Dr. Patrick Russell explains the architecture of the ancient city of Beersheba, one of many sites a group of 19 pilgrims from Sacred Heart Seminary and School of Theology visited during a 16-day pilgrimage to the Holy Land. (Submitted photo)
Often called the “fifth Gospel,” the Holy Land offers Catholics a unique opportunity to rekindle their faith by walking in the footsteps of Christ and by experiencing the narrative of the Gospels in the physical places at the center of salvation history.
This year, Sacred Heart Seminary and School of Theology led its own pilgrimage to the Holy Land. From May 28-June 12, a group of 19 pilgrims with roots in Milwaukee and the Midwest followed the steps of Christ throughout the Holy Land.
Following the events of Matthew’s Gospel, the group first visited Bethlehem, spending time with our Lord at the place of his birth at the Basilica of the Nativity. The group then spent several days in Nazareth, staying in a convent just steps away from the Basilica of the Annunciation. There, the pilgrims were able to spend private time in prayer, meditating upon the fiat of our Blessed Mother, amidst the beautiful and dimly lit pillars surrounding the place she was greeted by the archangel Gabriel. The pilgrims likewise toured the region surrounding the Sea of Galilee, celebrating Mass on the Mount of the Beatitudes, where Jesus preached the Sermon on the Mount and performed the miracle of the loaves and fishes before the hungering crowds.
Adding to the experience, the group participated in a three-day archeological dig at Chorazin in Galilee, where under the guidance of an archeologist, the pilgrims uncovered artifacts from the early Christian period and were privileged to have hands-on experience with the early history of the faith.
The group from Sacred Heart spent the final days of its pilgrimage in Jerusalem, tracing the events of the Lord’s Passion from the Mount of Olives to Golgotha. As they walked the Stations of the Cross, the pilgrims were encouraged to keep in mind the glorious reality of Christ’s Resurrection and the joyful promise of his resurrected life.
“We are visiting this place, not because someone is in this tomb, but because it is empty. Christ is not in there! He is risen! Alleluia!” one Sacred Heart professor quietly noted as the pilgrims stood in the long line leading up to the Holy Sepulcher.
Upon coming back to the States, the pilgrims from Sacred Heart felt gratitude for the beautiful things they had experienced during their pilgrimage. During the 16-day experience, the group fostered a rich prayer life, beginning and ending each day with morning and evening prayer, and daily celebrating the holy sacrifice of the Mass. The pilgrims were likewise encouraged to strive to grow in discipleship with one another and to allow their experiences in the Holy Land to make them better disciples in their communities, parishes, homes and personal lives.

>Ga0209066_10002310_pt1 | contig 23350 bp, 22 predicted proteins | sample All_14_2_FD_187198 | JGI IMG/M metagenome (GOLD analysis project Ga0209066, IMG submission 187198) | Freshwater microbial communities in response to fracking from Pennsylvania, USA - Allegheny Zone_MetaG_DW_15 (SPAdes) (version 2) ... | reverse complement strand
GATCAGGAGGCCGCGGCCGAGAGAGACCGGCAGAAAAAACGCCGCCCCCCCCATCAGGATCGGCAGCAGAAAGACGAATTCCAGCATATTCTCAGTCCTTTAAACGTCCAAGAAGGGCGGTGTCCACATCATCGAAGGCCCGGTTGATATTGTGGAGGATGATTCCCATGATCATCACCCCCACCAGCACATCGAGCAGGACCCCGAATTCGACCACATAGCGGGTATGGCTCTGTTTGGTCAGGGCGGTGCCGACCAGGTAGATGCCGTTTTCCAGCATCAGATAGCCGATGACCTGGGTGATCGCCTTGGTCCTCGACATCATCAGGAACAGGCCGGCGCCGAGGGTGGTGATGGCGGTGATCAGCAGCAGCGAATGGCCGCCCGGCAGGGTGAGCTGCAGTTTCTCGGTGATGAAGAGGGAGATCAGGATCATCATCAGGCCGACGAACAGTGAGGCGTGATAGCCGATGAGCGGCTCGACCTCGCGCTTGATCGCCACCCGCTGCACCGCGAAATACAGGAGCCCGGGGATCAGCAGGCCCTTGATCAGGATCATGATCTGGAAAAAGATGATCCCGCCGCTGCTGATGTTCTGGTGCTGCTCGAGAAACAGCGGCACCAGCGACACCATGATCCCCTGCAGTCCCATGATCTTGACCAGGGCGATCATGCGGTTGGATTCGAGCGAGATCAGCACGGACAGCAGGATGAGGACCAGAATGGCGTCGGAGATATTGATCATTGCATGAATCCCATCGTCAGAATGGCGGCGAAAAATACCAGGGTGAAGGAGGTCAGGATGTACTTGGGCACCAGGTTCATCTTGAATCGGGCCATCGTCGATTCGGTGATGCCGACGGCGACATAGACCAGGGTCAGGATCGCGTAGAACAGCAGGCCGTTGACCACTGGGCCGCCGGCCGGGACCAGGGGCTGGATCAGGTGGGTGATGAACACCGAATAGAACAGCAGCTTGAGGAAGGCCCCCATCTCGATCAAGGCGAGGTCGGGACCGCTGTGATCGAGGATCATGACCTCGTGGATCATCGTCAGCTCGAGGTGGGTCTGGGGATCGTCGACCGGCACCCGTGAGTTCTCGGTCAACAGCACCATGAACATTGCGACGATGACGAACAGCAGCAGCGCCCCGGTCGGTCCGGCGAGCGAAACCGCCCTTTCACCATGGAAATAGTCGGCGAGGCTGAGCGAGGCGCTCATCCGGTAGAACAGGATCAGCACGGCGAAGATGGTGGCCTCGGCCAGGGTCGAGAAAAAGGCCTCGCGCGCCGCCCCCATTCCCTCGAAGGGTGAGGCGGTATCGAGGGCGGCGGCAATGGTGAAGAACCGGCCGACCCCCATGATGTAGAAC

“I truly love how engaged my whole person was on this pilgrimage,” said one pilgrim. “My body and soul felt in sync. It felt so natural to have morning and evening prayers every day, and especially the Mass. I would love to keep up this level of prayer and meditation in my daily life, at home and with family.”
Another pilgrim noted that the pilgrimage provided her with “the opportunity to experience my personal faith free from all the clutter and noise, and really ‘hear’ and ‘walk’ my faith. Since I have returned, I have made a vested effort to really ‘see’ the people who touch my life each day and to continue praying the Rosary daily.” She also shared that her experience of “walking in the steps of our Lord, as well as using the Gospel of Matthew as a road map, brought clarity and renewed commitment to my own walk of faith.”
The following words of the late Pope Emeritus Benedict XVI provide a beautiful insight into the goal and mission of the Sacred Heart pilgrims’ recent experiences: “The more we appreciate the universality and the uniqueness of Christ’s person, the more we look with gratitude to that land where Jesus was born, where he lived and where he gave his life for us. The stones on which our Redeemer walked are still charged with his memory and continue to ‘cry out’ the Good News.”
The more gratitude we have for our faith and for our Lord, the more we strive to appreciate every aspect of him, his home, his childhood, his life, the richness of his person, and the great act of love he achieved for us. The ancient stones of the Holy Land continue to be an invitation for us to approach Christ with wonder and gratitude — they are an invitation for us to spend time with him in the very places where he poured out his life so that we may have it abundantly.
Those who traveled with the Sacred Heart Seminary and School of Theology are incredibly grateful for the opportunity to have attended their pilgrimage to the Holy Land, and they are eager to share the fruits of the experience with their local parishes and communities.